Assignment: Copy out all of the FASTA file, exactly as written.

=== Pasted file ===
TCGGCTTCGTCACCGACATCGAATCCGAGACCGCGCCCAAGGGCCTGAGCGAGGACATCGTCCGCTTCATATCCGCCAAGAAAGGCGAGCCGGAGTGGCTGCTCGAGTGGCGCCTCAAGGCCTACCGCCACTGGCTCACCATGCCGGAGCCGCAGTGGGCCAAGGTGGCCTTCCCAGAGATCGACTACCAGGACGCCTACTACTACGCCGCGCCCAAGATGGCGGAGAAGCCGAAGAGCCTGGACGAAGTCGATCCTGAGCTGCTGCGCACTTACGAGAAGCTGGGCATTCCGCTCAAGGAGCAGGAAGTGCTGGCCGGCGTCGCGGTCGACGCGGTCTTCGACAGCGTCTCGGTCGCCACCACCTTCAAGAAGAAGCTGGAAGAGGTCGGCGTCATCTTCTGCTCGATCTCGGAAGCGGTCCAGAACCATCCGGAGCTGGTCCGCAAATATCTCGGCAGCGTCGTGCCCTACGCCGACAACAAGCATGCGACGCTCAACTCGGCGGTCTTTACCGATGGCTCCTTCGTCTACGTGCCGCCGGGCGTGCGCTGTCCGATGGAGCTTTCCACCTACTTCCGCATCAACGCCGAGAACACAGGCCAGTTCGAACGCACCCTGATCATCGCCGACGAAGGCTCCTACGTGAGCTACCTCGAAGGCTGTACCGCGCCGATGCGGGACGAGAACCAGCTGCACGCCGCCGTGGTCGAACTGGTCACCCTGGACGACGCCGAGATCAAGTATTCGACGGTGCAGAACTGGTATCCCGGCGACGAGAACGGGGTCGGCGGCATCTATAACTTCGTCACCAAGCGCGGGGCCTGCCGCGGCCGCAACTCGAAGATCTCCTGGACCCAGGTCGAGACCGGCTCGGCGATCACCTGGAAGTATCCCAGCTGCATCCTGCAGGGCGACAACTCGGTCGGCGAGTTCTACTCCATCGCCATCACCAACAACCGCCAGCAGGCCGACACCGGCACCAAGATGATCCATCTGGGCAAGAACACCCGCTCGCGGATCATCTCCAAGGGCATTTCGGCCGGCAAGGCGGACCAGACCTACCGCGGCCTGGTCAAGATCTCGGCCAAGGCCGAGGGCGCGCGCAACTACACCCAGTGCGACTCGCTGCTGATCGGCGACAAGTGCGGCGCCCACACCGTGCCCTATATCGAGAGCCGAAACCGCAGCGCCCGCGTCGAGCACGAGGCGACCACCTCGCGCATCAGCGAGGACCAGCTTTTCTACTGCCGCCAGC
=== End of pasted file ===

TCGGCTTCGTCACCGACATCGAATCCGAGACCGCGCCCAAGGGCCTGAGCGAGGACATCGTCCGCTTCATATCCGCCAAGAAAGGCGAGCCGGAGTGGCTGCTCGAGTGGCGCCTCAAGGCCTACCGCCACTGGCTCACCATGCCGGAGCCGCAGTGGGCCAAGGTGGCCTTCCCAGAGATCGACTACCAGGACGCCTACTACTACGCCGCGCCCAAGATGGCGGAGAAGCCGAAGAGCCTGGACGAAGTCGATCCTGAGCTGCTGCGCACTTACGAGAAGCTGGGCATTCCGCTCAAGGAGCAGGAAGTGCTGGCCGGCGTCGCGGTCGACGCGGTCTTCGACAGCGTCTCGGTCGCCACCACCTTCAAGAAGAAGCTGGAAGAGGTCGGCGTCATCTTCTGCTCGATCTCGGAAGCGGTCCAGAACCATCCGGAGCTGGTCCGCAAATATCTCGGCAGCGTCGTGCCCTACGCCGACAACAAGCATGCGACGCTCAACTCGGCGGTCTTTACCGATGGCTCCTTCGTCTACGTGCCGCCGGGCGTGCGCTGTCCGATGGAGCTTTCCACCTACTTCCGCATCAACGCCGAGAACACAGGCCAGTTCGAACGCACCCTGATCATCGCCGACGAAGGCTCCTACGTGAGCTACCTCGAAGGCTGTACCGCGCCGATGCGGGACGAGAACCAGCTGCACGCCGCCGTGGTCGAACTGGTCACCCTGGACGACGCCGAGATCAAGTATTCGACGGTGCAGAACTGGTATCCCGGCGACGAGAACGGGGTCGGCGGCATCTATAACTTCGTCACCAAGCGCGGGGCCTGCCGCGGCCGCAACTCGAAGATCTCCTGGACCCAGGTCGAGACCGGCTCGGCGATCACCTGGAAGTATCCCAGCTGCATCCTGCAGGGCGACAACTCGGTCGGCGAGTTCTACTCCATCGCCATCACCAACAACCGCCAGCAGGCCGACACCGGCACCAAGATGATCCATCTGGGCAAGAACACCCGCTCGCGGATCATCTCCAAGGGCATTTCGGCCGGCAAGGCGGACCAGACCTACCGCGGCCTGGTCAAGATCTCGGCCAAGGCCGAGGGCGCGCGCAACTACACCCAGTGCGACTCGCTGCTGATCGGCGACAAGTGCGGCGCCCACACCGTGCCCTATATCGAGAGCCGAAACCGCAGCGCCCGCGTCGAGCACGAGGCGACCACCTCGCGCATCAGCGAGGACCAGCTTTTCTACTGCCGCCAGC